Extending the short movie-coverage in What’s Korean Cinema? 43, Kenny B and Paul Quinn review Kim Ji-woon’s Memories, Park Chan-wook’s Cut and Bong Joon-ho’s Shaking Tokyo. Only some of the biggest Korean directors ever.
We dive into the world of independent Korean cinema, perhaps its poster boy even as we take a look at Yang Ik-june’s hard hitting family drama Breathless from 2008. A title brought to the UK through Terracotta Distribution so with Kenny B and Paul Quinn of Hangul Celluloid is also special guest Joey Leung of Terracotta.
00m 00s – Intro/Breathless production background
25m 27s – Yang Ik-june bio/discussion
34m 15s – Kim Kkot-bi bio/discussion
43m 18s – Joey Leung interview
60m 08s – Breathless review
Contact the show via email at podcastonfire at googlemail.com, on our Facebook page and Facebook group or Twitter (@podcastonfire, @sogoodreviews) and SUBSCRIBE to our iTunes feed. We are also featured on All Things Film, a collection of like minded Film, Cinema, TV, Geek and Cult Podcasts.
Cast: Miki Mizuno, Tetsuya Nakamura, Hiroshi Ohguchi
Hard Revenge Milly is yet another over the top Japanese gore flick. This one coming from the cine-asia label made me so curious about what this would be like.
Like most films of this genre this is short (runs in at mere 40 minutes). But don’t be turned off it simply means you get a lot less faffing about and more action. Because let’s face it the non action pieces from these films aren’t the most exciting and this film didn’t have the budget of Tokyo Gore Police or Machine Girl so they put all the energy into the main part. Read More
Claustrophobia is not like the overwhelming majority of Hong Kong movies that I have seen. Where in your typical Hong Kong flick characters state implicitly and clearly what they are feeling so that the entire world and his dog can get behind it, in Claustrophobia our cast of bedraggled yet always immaculately dressed office staff keep their emotions a tightly guarded secret. As an audience the trick throughout this movie is to read between the lines, to catch a glimpse of human frailty lest you spend the entire movie wondering what the point of it all is.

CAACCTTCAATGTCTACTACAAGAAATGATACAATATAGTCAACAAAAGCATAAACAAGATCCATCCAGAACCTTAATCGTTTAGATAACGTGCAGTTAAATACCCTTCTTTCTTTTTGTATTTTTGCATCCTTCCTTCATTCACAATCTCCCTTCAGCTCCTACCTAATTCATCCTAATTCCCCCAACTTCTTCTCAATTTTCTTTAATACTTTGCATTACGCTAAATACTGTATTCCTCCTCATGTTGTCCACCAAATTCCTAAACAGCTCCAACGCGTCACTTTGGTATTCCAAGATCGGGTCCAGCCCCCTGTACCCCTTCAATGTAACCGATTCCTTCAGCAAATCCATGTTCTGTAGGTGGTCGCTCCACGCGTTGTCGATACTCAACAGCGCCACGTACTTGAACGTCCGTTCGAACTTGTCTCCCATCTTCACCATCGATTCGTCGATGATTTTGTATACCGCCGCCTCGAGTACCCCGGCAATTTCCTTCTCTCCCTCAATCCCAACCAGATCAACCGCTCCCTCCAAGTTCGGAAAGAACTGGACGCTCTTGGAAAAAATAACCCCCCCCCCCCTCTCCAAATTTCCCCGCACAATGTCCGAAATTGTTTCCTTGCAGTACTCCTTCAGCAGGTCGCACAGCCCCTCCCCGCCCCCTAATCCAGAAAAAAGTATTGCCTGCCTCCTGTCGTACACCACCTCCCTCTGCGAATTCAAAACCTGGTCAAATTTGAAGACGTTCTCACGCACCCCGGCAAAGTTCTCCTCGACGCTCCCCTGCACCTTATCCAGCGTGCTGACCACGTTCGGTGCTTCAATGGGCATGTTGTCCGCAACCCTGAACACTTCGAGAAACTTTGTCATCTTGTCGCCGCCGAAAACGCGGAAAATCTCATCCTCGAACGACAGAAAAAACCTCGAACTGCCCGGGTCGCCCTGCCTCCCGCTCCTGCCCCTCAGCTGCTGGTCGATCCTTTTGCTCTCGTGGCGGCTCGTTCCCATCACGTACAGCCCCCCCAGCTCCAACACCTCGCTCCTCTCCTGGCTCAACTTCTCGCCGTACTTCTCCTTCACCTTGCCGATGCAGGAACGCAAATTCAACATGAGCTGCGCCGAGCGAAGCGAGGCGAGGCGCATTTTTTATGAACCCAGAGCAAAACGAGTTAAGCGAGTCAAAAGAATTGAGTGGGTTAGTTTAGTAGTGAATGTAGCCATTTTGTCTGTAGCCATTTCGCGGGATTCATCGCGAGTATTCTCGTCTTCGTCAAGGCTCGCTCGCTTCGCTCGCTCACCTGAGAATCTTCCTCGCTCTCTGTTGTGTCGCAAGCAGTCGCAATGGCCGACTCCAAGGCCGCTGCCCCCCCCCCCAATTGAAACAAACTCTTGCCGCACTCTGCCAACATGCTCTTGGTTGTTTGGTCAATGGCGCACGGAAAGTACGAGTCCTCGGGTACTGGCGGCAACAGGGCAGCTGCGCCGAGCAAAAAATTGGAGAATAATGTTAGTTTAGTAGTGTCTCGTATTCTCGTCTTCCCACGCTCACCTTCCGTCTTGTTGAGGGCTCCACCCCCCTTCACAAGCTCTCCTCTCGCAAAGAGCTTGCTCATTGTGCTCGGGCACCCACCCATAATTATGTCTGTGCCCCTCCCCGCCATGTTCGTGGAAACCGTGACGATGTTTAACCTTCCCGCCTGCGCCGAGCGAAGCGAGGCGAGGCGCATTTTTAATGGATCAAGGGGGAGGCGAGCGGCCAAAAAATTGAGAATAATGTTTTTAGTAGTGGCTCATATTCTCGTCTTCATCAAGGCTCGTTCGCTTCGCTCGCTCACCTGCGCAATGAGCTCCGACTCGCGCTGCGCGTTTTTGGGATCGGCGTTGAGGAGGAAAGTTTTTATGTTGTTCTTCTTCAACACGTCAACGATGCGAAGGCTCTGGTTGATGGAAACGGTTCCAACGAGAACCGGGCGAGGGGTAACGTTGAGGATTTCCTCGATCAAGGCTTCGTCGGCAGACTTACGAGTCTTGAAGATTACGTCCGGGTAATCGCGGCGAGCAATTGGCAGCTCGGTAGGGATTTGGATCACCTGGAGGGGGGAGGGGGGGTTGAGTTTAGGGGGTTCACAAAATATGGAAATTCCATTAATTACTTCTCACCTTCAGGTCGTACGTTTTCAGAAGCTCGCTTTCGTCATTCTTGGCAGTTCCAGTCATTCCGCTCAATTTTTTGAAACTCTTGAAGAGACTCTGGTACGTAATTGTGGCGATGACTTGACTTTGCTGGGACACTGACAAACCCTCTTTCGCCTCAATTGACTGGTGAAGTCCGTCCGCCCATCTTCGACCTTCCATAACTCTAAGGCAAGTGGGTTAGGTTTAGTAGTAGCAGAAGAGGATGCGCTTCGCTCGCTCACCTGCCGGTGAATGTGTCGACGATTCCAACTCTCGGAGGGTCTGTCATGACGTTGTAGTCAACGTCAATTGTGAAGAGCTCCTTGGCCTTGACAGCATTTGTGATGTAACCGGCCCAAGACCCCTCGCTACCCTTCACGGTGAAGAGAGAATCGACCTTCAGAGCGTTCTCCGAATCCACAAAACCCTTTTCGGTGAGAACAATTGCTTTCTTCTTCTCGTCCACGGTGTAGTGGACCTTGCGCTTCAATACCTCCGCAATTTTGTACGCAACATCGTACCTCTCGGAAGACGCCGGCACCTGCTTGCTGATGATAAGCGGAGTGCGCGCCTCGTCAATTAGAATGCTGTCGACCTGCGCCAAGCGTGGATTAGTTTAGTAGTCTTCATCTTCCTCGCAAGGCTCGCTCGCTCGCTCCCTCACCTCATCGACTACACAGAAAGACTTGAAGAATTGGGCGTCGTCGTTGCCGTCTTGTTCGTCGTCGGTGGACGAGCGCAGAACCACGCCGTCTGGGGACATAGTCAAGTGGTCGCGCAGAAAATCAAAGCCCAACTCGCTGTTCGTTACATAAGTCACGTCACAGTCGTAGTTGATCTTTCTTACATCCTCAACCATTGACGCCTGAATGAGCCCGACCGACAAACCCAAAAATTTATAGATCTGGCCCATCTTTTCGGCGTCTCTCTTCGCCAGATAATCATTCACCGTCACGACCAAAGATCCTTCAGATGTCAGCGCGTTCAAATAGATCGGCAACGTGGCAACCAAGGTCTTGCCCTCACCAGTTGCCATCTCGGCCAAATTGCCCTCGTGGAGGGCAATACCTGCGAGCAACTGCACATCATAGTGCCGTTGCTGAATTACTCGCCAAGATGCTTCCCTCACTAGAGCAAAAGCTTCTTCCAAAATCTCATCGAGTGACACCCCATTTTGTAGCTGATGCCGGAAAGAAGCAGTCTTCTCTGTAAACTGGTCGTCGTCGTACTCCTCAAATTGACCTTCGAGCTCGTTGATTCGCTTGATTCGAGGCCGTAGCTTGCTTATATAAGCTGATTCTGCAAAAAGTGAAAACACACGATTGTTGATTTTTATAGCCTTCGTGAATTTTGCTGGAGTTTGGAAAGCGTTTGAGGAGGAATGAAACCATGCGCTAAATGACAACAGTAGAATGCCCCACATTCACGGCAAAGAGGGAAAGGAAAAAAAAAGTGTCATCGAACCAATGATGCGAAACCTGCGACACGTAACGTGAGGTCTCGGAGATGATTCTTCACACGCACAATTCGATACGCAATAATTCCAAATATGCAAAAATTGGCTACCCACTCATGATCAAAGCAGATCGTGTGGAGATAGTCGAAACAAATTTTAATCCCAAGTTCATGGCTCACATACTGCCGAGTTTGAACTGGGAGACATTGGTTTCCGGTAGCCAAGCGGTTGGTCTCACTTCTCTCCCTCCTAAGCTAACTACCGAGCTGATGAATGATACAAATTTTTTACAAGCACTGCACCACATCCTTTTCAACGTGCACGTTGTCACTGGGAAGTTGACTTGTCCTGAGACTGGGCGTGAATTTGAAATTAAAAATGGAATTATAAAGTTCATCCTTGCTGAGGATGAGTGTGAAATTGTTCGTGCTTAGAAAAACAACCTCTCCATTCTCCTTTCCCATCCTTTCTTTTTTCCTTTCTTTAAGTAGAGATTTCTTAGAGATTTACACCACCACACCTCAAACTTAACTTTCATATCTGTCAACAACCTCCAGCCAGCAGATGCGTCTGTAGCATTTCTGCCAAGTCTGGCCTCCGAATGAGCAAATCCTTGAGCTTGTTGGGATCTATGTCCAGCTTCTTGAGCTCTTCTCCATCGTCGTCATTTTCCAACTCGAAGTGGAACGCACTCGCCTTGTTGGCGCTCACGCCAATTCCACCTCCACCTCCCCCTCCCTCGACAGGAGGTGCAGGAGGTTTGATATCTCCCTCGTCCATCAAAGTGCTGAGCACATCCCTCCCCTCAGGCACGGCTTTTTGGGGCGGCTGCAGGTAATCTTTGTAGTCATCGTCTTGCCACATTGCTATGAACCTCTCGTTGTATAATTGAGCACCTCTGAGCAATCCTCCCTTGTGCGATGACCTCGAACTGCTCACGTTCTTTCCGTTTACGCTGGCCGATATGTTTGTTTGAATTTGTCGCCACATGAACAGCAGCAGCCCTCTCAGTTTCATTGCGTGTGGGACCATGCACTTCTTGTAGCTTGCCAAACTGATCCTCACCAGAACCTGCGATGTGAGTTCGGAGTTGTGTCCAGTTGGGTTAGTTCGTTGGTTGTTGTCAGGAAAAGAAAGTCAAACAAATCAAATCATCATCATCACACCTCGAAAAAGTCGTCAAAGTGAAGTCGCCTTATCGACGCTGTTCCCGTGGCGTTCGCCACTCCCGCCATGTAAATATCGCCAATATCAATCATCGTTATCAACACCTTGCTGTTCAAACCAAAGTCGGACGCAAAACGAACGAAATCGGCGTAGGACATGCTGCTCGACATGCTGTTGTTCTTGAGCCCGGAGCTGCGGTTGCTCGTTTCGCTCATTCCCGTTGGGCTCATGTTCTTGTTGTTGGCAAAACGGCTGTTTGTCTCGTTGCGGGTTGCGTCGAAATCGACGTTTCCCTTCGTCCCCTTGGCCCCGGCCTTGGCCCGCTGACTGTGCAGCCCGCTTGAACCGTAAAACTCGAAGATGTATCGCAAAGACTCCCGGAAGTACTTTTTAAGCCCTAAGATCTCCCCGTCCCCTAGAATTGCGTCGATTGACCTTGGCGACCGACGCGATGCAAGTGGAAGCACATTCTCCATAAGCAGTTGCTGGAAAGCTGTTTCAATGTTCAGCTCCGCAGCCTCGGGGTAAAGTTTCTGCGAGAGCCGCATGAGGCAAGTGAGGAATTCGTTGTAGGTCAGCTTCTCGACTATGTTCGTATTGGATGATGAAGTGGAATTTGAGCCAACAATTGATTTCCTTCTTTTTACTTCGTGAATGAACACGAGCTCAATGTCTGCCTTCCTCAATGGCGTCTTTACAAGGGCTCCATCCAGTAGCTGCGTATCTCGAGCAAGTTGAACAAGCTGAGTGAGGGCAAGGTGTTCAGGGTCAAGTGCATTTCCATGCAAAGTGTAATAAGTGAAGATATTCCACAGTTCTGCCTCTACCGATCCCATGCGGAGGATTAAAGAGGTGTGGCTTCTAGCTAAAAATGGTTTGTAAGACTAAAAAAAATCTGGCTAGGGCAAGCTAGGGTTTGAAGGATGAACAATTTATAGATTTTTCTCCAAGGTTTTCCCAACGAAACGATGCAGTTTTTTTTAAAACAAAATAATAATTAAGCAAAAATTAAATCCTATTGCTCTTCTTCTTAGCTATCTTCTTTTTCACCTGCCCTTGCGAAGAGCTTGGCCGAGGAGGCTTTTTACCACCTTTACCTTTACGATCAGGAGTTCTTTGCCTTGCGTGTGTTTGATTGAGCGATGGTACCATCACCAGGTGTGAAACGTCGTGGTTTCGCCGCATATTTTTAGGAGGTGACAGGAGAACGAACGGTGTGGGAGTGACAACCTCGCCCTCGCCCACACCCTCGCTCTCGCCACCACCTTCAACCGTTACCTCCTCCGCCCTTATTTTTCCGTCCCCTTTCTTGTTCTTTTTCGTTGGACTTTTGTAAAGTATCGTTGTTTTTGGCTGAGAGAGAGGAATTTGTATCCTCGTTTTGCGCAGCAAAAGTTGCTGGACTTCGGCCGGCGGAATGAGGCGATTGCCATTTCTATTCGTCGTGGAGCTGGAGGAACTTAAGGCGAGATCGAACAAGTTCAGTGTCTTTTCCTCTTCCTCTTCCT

The movie begins with Tom (Ekin Cheng) dropping his closest co-workers home at the end of a shift. They are essentially a motley crew of typicals; the old grumpy one, the office bimbo and the nervy geek. And then there is Pearl (Karina Lam) who is last to arrive home. Whilst sat in the car, Tom takes this opportunity to tell Pearl that she is a great employee and deserves a better job working for someone else. What he is really saying here is that she should take a hike because the mutual office flirting could screw his marriage up; Pearl doesn’t take too kindly to this. Read More
Plot: When rapidly approaching his 30th birthday under-achieving prankster Teruo (Yosiyosi Arakawa) shows aspiration of building the ultimate Haunted House one day. Although his dream plan grinds to a stop when his ill father suddenly disappears leaving him in-charge of the families second hand bookshop.
Teruo’s childhood friend Hisanobu (Yoshinori Okada) helps him out by introducing him to a lovely and very accident prone young artist Akari (Yoshino Kimura). Akari works with Teruo in the shop, soon Tersuo finds himself falling for Akari and he discovers that Hisanobu has very strong feelings for our artist.
But who has Akari got feelings for? Read More
Resurrection of the Dragon is a mainly fictional historical epic of legendary soldier Zhao Yun. It follows his life from a simple foot soldier to his death.
Personally I enjoyed this film despite its flaws. It is historically inaccurate, the costumes are totally wrong and they cast a Eurasian actress (Maggie Queue) as a fictional grand daughter of Cao Cao. (thank you IMDB). Read More